Also I should add: 2 Gbit/s is faster than most FPGAs can operate their LVDS IOs.  AFAIK both the Xilinx Ultrascale+ and Intel 10 series FPGAs max out at 1.6 Gb/s.  There may be some exceptions: I haven't looked at the highest end parts and they may be able to go faster when using hard memory controllers.  >1 GS/s DACs and ADCs typically have a built in 2:1 or even 4:1 mux (or use JESD204b).  So a 2 GS/s 16 bit ADC would have a 32 bit data bus and send 2 samples per transfer.  These chips may have the MUX be optional.  However, you will not be able to run them at the full data rate without it, at least on most FPGAs you are likely to use.
The FPGA is Zynq Ultrascale+ RFSOC ZU29DR.
 

Offline miken

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Re: How to use FIFO to process fast ADC data
« Reply #5 on: August 12, 2022, 04:31:07 am »
This must be something really wild if you have an RFSoC, need more ADC, and can't use SERDES. But realistically, when using fast data converters you need to pick your FPGA to meet the interface requirements of the ADC/DAC. If you can't use JESD204x then you need a lotta pins and careful clock planning.
 

Online asmi

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Re: How to use FIFO to process fast ADC data
« Reply #6 on: August 12, 2022, 05:56:49 am »
Also I should add: 2 Gbit/s is faster than most FPGAs can operate their LVDS IOs.  AFAIK both the Xilinx Ultrascale+ and Intel 10 series FPGAs max out at 1.6 Gb/s.
That's not strictly true. Ultrascale+ has MIPI which can go as fast as 2.5G, and it technically is LVDS (only with smaller Vdiff and offset).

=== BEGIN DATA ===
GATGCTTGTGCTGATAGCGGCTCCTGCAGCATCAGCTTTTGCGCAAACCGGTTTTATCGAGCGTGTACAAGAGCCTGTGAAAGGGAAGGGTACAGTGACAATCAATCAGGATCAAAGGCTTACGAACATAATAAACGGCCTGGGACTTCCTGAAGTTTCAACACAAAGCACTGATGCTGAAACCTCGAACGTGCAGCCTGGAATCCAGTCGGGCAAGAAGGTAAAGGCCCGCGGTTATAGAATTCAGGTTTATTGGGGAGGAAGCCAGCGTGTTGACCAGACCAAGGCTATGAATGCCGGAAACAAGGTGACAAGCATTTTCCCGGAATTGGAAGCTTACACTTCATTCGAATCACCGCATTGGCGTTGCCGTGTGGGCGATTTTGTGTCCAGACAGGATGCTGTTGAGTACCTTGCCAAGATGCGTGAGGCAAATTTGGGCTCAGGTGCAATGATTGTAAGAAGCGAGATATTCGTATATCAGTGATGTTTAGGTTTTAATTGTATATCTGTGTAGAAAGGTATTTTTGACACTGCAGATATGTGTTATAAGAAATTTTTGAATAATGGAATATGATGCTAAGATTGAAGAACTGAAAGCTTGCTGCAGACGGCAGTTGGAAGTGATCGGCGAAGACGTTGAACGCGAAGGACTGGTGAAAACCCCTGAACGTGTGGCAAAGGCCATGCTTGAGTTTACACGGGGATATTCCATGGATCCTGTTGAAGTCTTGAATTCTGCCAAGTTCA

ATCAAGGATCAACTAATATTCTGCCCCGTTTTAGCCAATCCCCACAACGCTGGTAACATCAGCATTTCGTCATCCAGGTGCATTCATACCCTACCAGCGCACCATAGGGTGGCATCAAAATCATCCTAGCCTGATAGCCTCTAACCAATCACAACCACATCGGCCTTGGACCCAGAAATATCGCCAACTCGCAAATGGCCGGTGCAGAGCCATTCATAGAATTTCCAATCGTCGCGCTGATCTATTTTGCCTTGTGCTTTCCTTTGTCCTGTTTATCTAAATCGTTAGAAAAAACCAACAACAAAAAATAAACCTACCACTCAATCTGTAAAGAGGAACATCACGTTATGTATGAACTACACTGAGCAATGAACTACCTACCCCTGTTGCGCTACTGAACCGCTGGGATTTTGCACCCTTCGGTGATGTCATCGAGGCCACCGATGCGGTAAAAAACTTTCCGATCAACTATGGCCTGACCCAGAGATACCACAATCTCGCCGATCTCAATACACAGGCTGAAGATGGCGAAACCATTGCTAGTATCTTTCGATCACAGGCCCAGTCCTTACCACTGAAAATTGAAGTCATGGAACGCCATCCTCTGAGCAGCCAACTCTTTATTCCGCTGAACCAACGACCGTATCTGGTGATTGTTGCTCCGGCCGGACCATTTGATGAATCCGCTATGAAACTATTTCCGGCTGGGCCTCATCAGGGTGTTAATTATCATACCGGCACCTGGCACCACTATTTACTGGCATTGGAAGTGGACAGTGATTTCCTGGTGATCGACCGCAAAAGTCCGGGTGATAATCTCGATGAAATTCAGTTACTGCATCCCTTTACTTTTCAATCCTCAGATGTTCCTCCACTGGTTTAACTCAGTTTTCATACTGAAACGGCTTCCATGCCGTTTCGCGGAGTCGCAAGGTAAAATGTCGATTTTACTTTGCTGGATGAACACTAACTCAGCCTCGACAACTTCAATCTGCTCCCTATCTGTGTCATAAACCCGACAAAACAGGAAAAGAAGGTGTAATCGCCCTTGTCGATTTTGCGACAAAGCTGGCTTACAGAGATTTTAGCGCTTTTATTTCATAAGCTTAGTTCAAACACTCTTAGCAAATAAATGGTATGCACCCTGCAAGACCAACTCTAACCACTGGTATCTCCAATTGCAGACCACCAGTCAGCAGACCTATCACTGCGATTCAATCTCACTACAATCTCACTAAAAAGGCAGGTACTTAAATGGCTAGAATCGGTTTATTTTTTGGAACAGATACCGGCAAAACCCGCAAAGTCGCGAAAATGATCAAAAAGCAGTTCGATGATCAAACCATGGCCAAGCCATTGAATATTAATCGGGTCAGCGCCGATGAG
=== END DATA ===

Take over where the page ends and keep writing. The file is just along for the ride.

Offline dut:Mark

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Re: How to use FIFO to process fast ADC data
« Reply #7 on: August 12, 2022, 10:18:04 am »
As you are on a Gen1 RFSoC, you could take a look at the resources for the ZCU111 evaluation board. UG1287 and the accompanied download (rdf0476-zcu111-rf-dc-eval-tool-XXXX-X.zip) contains reference designs which you can have a look at for inspiration. The design contains FIFO's for recording and playback, which are emptied or filled respectively by a DMA controller from/to the PS memory.

Keep in mind that you end up with quite a large bandwidth for 16x16 converters at 250 MHz complex baseband (assuming 8x interpolation/decimation for the RFDC IP). Probably the reason that the later RFSoC devices have added additional interpolation and decimation options to choose form.

Imho, conceptually there is no difference between interfacing over AXI-Stream with the RFDC-IP for data, or a JESD interface IP for an external data converter connected by serial transceiver(-s)? Just in case of the RFSoC, you don't have to bother with getting the JESD interface up and running.
 

Online tom66

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Re: How to use FIFO to process fast ADC data
« Reply #8 on: August 12, 2022, 12:48:31 pm »
You can definitely go beyond the raw specification of the SERDES input on most FPGAs provided you're careful with your input delay training.  For instance the Zynq 7010 is 950Mbit/s rated in speed grade -1 but I had it reliably up to 1.4Gbit/s for input and 1.6Gbit/s for output (in the output case you can insert an ODELAY on the clock or data to shift either into the eye.)

The trick is doing this without having a 10GHz scope to test it...!
 

Online BrianHG

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Re: How to use FIFO to process fast ADC data
« Reply #9 on: August 12, 2022, 05:50:48 pm »
The trick is doing this without having a 10GHz scope to test it...!
LOL, some ADC have a test pattern output for eye alignment.  Using such a pattern feature built into DDR3 ram chips DQ port, my DDR3 controller aligns what supposed to have a 600mb serdes IOs limit running fine at 1ghz.  Though, the code is involved and if you are lucky, the ADC may have I2C registers to set this up and tune there so you do not have to work out how to tune your FPGA's PLL like I did with my controller.

     Just so we are clear, it's my HDL which does this measurement at power-up and aligns for the best error free 'center tuning' of the data coming in before continuing on with the rest of my design.  This tuning procedure is done every system wide power-up and reset.
« Last Edit: August 12, 2022, 09:42:04 pm by BrianHG »